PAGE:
People who report memory problems are more likely to suffer from stress or anxiety than from Alzheimer's.
Forgetting things can be a stressful experience if it occurs often – but it doesn’t have to imply Alzheimers or similar.
Marie Eckerström, PhD at the Sahlgrenska University Hospital in Sweden, has investigated a special group of patients. It is people who are seeking help because of self-perceived cognitive problems but have no objective signs of disease despite a thorough investigation.
They are usually highly educated professionals who are between the ages of 50 and 60. When tested at the hospital, their memory functions are intact. But they felt that their cognition didn’t function very well in their daily life.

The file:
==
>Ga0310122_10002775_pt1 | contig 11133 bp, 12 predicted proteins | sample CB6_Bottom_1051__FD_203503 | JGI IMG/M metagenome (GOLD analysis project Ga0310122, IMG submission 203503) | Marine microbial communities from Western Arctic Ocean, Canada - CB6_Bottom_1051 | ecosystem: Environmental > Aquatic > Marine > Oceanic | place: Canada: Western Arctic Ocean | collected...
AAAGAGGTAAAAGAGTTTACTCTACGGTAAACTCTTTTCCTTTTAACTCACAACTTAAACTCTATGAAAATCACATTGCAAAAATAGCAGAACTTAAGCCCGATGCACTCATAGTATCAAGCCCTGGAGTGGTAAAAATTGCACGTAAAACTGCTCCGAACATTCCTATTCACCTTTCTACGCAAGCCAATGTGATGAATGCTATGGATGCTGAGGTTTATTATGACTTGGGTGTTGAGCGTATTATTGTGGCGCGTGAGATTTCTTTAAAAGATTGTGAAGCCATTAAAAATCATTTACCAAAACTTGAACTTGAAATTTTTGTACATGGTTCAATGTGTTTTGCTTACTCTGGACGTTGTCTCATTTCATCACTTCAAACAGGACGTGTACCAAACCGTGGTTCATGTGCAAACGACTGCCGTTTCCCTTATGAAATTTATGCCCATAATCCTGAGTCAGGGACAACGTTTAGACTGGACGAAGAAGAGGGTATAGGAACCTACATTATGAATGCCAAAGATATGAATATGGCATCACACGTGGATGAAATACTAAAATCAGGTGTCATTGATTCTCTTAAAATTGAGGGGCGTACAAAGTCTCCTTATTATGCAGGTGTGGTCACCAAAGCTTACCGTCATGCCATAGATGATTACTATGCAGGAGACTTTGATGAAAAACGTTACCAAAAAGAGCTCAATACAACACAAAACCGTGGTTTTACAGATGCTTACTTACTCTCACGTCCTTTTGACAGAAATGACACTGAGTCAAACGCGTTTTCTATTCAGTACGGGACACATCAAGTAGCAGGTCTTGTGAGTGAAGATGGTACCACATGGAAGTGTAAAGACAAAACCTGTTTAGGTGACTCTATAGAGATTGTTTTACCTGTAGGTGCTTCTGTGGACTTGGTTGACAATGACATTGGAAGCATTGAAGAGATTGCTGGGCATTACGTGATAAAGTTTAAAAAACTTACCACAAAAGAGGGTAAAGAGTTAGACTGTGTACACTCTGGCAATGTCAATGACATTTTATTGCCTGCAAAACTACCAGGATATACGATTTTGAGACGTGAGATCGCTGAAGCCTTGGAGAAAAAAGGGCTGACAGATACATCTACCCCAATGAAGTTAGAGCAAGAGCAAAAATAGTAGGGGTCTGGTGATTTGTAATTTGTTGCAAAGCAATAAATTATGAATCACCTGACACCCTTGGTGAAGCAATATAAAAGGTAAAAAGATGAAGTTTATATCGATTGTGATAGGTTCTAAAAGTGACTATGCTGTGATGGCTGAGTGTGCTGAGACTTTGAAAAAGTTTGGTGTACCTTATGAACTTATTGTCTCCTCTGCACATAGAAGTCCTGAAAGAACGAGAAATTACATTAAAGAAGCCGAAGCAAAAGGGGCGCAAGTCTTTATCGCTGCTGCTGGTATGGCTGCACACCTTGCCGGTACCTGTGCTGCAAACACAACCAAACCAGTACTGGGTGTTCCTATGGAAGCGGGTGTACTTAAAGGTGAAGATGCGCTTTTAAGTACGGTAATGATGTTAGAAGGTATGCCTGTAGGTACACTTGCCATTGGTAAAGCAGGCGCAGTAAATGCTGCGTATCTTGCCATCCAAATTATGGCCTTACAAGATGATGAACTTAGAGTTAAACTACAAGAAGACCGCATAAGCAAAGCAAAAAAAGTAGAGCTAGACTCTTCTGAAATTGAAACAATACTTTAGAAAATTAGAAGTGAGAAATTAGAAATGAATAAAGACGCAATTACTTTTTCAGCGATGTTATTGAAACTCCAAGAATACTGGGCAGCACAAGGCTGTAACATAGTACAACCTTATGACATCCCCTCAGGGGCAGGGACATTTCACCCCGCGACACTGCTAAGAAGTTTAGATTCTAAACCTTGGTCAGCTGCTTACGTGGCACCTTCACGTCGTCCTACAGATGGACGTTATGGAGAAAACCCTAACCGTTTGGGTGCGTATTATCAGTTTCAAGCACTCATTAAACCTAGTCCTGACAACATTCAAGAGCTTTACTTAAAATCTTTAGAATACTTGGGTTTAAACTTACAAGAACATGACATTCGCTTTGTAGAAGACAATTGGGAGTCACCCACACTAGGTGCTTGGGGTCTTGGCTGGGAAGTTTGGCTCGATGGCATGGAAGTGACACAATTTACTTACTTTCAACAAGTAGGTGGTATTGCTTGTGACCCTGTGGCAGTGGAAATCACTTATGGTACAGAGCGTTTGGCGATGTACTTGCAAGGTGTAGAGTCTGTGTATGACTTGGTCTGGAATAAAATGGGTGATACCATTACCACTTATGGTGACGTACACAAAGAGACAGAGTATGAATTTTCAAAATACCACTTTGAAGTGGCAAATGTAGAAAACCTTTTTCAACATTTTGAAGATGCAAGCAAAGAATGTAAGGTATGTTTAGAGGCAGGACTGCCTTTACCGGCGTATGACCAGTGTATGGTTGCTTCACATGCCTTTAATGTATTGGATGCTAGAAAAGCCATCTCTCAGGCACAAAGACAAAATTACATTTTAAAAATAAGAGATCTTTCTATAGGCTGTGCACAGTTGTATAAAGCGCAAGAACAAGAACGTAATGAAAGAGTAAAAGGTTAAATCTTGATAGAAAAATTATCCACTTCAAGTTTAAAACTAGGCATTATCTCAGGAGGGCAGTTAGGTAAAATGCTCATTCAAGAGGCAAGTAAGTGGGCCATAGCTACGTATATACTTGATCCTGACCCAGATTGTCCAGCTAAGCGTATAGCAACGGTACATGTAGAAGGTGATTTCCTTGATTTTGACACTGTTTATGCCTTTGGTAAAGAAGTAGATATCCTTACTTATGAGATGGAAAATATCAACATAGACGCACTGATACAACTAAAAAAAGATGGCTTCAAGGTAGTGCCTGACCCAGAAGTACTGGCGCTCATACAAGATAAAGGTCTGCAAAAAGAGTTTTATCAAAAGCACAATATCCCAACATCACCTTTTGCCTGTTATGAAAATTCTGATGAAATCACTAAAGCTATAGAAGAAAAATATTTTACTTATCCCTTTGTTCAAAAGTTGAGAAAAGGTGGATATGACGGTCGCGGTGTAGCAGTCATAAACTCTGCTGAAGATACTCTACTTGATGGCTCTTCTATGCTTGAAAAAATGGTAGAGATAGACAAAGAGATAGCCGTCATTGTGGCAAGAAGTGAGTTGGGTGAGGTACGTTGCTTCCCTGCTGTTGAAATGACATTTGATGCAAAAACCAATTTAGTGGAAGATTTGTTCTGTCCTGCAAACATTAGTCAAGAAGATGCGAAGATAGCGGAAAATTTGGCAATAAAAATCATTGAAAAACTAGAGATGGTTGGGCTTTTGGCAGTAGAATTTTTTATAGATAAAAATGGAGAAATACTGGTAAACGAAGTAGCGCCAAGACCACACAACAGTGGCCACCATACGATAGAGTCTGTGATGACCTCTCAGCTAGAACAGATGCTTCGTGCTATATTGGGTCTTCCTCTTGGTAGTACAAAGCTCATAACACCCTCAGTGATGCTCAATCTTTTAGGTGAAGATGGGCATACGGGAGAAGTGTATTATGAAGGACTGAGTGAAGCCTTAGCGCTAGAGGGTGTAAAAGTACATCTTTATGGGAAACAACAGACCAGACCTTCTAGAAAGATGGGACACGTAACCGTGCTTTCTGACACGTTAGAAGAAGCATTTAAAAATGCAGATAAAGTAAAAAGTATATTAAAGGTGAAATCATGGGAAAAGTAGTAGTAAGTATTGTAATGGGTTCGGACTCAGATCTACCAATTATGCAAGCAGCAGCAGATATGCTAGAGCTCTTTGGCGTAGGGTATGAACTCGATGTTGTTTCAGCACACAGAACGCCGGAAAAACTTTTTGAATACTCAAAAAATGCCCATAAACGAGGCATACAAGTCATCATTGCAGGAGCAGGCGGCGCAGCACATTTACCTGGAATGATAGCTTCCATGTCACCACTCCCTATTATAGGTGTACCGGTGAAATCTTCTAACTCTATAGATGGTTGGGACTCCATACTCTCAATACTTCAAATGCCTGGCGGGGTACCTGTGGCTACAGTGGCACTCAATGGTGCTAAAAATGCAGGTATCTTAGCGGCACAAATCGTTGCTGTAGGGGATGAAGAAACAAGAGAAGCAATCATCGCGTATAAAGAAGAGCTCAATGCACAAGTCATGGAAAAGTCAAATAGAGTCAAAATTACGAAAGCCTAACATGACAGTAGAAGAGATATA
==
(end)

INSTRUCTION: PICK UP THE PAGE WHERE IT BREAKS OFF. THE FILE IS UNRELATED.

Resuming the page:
Dr Eckerström found a very strong correlation between the experience of stress and this sensation of memory loss.
“We found that problems with stress were very common. Patients often tell us they are living or have lived with severe stress for a prolonged period of time and this has affected their cognitive functions to such an extent that they feel like they are sick and are worried about it,” says Marie Eckerström.